These are smart business moves. According to Arbitron, a media and marketing research firm, between 94% and 96% of Latinos in the U.S. in every demographic group listen to the radio. These numbers have remained consistent since 2001, when Arbitron started conducting Hispanic radio surveys. Furthermore, in 2006, Arbitron included for the first time Mexican Regional as an official format in their Radio Today report, which tracks consumers listening habits at a national level. The report reviews 16 radio formats in the Hispanic market, including 10 Spanish language formats and six English-language formats. Mexican Regional is now the leading format with 300 stations across the nation, attracting more than 13 million listeners in 2009. The format attracted more than double the audience of Spanish Contemporary, the second-ranked format..
Luis Gutierrez, VP of Sales for GLR Networks, says, “There's been an increase in the last 10 years in regional Mexican in general, which is the format that predominates right now.” Along with a slight increase in talk radio in 2009, which Gutierrez attributes to the recession. “Many listeners need to consult doctors, lawyers, financial consultants, and maybe they need those services more than before, and have found in radio a free way to obtain advice.”
Inversely, according to Arbitron's 2010 Hispanic Radio report, Latinos, both English and Spanish dominant, are very likely to tune in to English stations as well. When it comes to targeting Latinos in English language media, Toyota broke new ground with their Camry Hybrid TV ad in the 2006's Super bowl. In the ad, a father talks to his son in accented English, while the son answers in perfect English. They talk about how the car can switch between gas and electric power, comparing it to the father's ability to switch between English and Spanish. Most recently, Toyota came up with the advertising campaign, ¿A quién se le ocurrió eso? (Who thought of that?), which, according to Zoé Zeigler, a Toyota spokesperson, “involved participation from both Spanish -and English- speaking young Latinos and addressed the growing youth segment that's driving the Hispanic population in the U.S.” But this campaign is based mostly on user generated content on Facebook. Toyota currently has Hispanic radio spots running to support the Camry vehicle. The spots began running in September and will continue through March of this year.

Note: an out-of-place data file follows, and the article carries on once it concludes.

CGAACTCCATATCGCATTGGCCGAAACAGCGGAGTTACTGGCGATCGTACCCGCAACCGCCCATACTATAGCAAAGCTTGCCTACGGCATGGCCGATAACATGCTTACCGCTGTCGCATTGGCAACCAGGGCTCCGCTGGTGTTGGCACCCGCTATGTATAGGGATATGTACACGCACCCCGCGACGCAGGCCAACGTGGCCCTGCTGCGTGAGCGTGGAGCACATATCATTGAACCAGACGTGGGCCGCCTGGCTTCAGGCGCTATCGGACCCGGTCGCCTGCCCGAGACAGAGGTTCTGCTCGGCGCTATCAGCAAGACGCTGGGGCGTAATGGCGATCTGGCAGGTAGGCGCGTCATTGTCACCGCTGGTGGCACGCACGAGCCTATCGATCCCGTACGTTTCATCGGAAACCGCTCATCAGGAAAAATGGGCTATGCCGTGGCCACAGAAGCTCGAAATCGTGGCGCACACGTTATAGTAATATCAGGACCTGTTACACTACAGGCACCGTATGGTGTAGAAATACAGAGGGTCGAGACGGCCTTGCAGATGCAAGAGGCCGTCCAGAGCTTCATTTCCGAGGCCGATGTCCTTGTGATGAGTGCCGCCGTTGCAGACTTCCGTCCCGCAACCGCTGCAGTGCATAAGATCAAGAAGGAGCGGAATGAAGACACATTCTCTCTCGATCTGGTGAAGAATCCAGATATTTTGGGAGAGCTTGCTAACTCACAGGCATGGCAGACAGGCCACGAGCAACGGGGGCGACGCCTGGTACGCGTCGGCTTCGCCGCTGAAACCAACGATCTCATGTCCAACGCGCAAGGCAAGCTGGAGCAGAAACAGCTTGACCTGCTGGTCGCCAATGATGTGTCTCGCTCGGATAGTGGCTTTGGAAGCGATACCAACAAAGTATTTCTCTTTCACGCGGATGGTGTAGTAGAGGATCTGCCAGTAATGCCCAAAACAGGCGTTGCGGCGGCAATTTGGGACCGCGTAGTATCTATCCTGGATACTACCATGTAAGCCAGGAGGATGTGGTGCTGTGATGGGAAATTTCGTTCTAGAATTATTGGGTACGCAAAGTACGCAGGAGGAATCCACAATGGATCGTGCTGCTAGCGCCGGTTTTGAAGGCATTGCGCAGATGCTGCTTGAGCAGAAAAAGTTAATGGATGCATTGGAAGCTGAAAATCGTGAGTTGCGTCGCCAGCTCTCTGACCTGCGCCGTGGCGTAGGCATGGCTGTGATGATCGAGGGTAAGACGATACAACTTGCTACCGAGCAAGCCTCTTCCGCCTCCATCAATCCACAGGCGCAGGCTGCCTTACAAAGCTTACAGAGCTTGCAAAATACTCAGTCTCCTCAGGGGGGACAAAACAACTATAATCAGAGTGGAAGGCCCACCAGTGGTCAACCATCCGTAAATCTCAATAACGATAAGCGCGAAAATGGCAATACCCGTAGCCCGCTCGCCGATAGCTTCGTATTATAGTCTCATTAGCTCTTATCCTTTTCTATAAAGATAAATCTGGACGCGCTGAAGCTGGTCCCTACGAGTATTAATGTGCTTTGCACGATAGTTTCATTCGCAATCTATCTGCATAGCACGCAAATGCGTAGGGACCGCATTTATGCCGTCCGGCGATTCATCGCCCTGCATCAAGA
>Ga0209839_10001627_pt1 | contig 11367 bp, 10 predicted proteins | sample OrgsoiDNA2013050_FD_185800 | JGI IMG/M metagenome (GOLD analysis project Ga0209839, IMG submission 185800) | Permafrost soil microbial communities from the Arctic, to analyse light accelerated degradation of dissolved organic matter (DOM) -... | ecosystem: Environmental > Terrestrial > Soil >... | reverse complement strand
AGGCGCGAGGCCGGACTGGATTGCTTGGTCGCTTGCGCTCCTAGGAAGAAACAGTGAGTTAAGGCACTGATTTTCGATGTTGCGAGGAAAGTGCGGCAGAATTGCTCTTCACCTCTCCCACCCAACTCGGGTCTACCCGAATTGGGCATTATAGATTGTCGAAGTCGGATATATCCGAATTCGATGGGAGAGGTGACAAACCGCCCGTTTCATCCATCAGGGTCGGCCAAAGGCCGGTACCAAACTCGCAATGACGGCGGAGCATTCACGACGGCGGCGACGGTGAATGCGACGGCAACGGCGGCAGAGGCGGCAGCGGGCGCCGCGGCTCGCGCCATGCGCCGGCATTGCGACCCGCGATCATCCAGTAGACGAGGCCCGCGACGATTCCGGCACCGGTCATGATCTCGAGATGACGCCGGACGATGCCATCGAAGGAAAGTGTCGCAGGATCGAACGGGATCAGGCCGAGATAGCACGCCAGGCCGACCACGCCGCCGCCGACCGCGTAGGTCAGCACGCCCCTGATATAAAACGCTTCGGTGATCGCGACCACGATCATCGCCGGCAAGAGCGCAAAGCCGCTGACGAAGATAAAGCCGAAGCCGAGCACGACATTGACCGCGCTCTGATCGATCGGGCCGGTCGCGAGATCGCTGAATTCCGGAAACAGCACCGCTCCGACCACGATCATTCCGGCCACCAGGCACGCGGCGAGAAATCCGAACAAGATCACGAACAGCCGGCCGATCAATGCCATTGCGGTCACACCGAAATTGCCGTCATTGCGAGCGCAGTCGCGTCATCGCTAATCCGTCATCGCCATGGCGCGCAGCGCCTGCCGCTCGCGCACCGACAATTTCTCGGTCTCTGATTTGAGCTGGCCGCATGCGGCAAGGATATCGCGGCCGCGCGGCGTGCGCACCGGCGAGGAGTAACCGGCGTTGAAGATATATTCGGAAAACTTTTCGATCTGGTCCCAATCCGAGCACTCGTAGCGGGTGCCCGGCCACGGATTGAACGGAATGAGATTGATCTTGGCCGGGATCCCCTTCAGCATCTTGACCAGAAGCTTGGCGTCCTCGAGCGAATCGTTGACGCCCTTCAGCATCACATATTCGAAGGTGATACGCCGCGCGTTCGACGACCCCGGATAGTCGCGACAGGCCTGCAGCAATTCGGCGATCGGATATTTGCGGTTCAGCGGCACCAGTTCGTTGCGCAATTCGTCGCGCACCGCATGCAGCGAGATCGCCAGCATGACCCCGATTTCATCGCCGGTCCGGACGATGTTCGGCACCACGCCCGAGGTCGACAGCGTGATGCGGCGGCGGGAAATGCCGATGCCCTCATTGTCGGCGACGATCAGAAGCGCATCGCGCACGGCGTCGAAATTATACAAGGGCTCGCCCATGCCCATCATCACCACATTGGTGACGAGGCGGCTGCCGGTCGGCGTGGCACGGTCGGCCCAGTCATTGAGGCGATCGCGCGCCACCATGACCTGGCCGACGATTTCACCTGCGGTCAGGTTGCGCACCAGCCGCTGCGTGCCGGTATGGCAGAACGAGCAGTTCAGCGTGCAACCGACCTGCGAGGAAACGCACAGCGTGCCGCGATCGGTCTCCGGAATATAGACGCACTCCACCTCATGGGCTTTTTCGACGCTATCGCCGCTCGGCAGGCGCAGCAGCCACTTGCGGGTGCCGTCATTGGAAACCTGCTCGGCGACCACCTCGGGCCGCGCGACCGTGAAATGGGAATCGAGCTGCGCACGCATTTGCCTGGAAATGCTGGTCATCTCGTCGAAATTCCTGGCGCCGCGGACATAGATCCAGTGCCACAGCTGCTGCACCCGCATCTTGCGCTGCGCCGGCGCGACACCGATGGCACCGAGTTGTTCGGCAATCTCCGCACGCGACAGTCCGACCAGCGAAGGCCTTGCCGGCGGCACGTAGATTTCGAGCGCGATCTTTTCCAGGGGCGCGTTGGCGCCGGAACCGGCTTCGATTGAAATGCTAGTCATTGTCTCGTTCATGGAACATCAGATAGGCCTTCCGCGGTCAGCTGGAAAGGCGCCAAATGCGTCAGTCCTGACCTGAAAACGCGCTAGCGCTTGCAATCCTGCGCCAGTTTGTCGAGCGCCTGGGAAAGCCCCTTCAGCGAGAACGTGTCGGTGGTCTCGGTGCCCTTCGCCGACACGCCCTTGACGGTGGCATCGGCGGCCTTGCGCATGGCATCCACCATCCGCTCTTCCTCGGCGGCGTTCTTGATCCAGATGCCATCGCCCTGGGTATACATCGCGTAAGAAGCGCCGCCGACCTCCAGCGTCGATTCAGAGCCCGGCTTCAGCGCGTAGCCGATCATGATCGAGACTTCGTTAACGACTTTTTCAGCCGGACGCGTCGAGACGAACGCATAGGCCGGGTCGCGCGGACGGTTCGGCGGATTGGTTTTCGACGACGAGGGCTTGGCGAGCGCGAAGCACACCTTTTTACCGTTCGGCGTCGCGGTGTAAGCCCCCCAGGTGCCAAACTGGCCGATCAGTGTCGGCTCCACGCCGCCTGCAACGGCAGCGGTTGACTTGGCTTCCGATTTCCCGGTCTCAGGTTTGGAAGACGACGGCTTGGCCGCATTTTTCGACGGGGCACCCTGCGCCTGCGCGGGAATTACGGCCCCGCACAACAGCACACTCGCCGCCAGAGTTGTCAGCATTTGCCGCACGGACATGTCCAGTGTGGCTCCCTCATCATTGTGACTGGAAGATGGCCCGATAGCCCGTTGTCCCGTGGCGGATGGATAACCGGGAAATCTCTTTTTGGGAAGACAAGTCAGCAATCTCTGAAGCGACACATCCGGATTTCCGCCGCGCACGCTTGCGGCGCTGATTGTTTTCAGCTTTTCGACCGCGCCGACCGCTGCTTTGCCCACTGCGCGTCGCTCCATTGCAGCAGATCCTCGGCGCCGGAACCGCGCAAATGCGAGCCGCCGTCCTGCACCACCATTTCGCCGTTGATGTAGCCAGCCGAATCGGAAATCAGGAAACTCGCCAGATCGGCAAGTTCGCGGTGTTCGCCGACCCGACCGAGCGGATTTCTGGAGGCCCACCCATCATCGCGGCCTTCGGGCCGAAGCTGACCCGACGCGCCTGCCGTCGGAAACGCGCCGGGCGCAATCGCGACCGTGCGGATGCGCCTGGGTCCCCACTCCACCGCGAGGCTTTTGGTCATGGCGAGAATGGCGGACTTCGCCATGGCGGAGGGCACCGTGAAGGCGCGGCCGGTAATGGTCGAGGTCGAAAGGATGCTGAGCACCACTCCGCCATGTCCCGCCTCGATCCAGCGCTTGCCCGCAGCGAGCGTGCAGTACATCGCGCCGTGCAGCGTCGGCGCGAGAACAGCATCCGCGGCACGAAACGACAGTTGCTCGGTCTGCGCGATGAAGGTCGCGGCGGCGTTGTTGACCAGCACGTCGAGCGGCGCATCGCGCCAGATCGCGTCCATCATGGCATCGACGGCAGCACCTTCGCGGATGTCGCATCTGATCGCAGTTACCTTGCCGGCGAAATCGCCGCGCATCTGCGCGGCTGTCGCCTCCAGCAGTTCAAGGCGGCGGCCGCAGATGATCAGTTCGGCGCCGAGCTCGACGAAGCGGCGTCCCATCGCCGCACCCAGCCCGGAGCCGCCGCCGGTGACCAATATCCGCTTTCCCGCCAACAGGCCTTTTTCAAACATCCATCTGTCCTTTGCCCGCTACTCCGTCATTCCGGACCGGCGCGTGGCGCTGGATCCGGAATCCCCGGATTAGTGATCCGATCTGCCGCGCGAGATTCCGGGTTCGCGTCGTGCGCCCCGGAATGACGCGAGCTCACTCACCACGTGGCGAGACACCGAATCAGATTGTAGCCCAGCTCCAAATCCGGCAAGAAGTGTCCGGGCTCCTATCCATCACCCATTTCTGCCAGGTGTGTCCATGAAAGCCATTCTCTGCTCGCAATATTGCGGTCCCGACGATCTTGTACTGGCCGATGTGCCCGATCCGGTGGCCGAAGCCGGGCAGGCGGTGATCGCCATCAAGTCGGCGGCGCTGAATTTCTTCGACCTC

Referring to English advertising in Spanish radio, Carlos San Jose, VP of Hispanic National Sales for Citadel en Español, says, “There's small percentage of that, across the country, particularly in big cities like New York, Chicago, Los Angeles and Miami, … but it's very, very rare. It's very cutting age”
On the other hand, Univision, a strict Spanish-only enforcer when it comes to TV, is more flexible when it comes to radio. Univision has two Hispanic targeted English radio stations in Albuquerque and San Antonio, KKSS-KISS and KBBT-THE BEAT respectively. Elsewhere, “many of our Spanish Contemporary formats play some English-language music and our talent occasionally uses English words where appropriate,” says Peter Walker, President of Univision Local Media, Univision Communications Inc. But demographics and geography can become obsolete in a globalized world. If radio is perceived as an intimate and local medium, it's because not too long ago you could only tune in as far as your antenna would allow.
But now most stations offer the option to tune in on-line. And smart phones apps let you record programs to listen to later or choose your own programming.
In 2009, Citadel Media en Español partnered with Terra to create the online platforms for Citadel's Spanish radio stations. By the same token, According to San Jose from Citadel, Citadel adapts some of its programming for different markets. For example, ABC Radio's popular show Conexión Thalia might feature Regional Mexican music in the West Coast, and then be rerecorded with Pop music for the East Coast. And Grupo Prisa, a Spanish media conglomerate, is testing a system to separate publicity blocks for radio and the internet, so they can be commercialized independently. But the system has yet to be installed.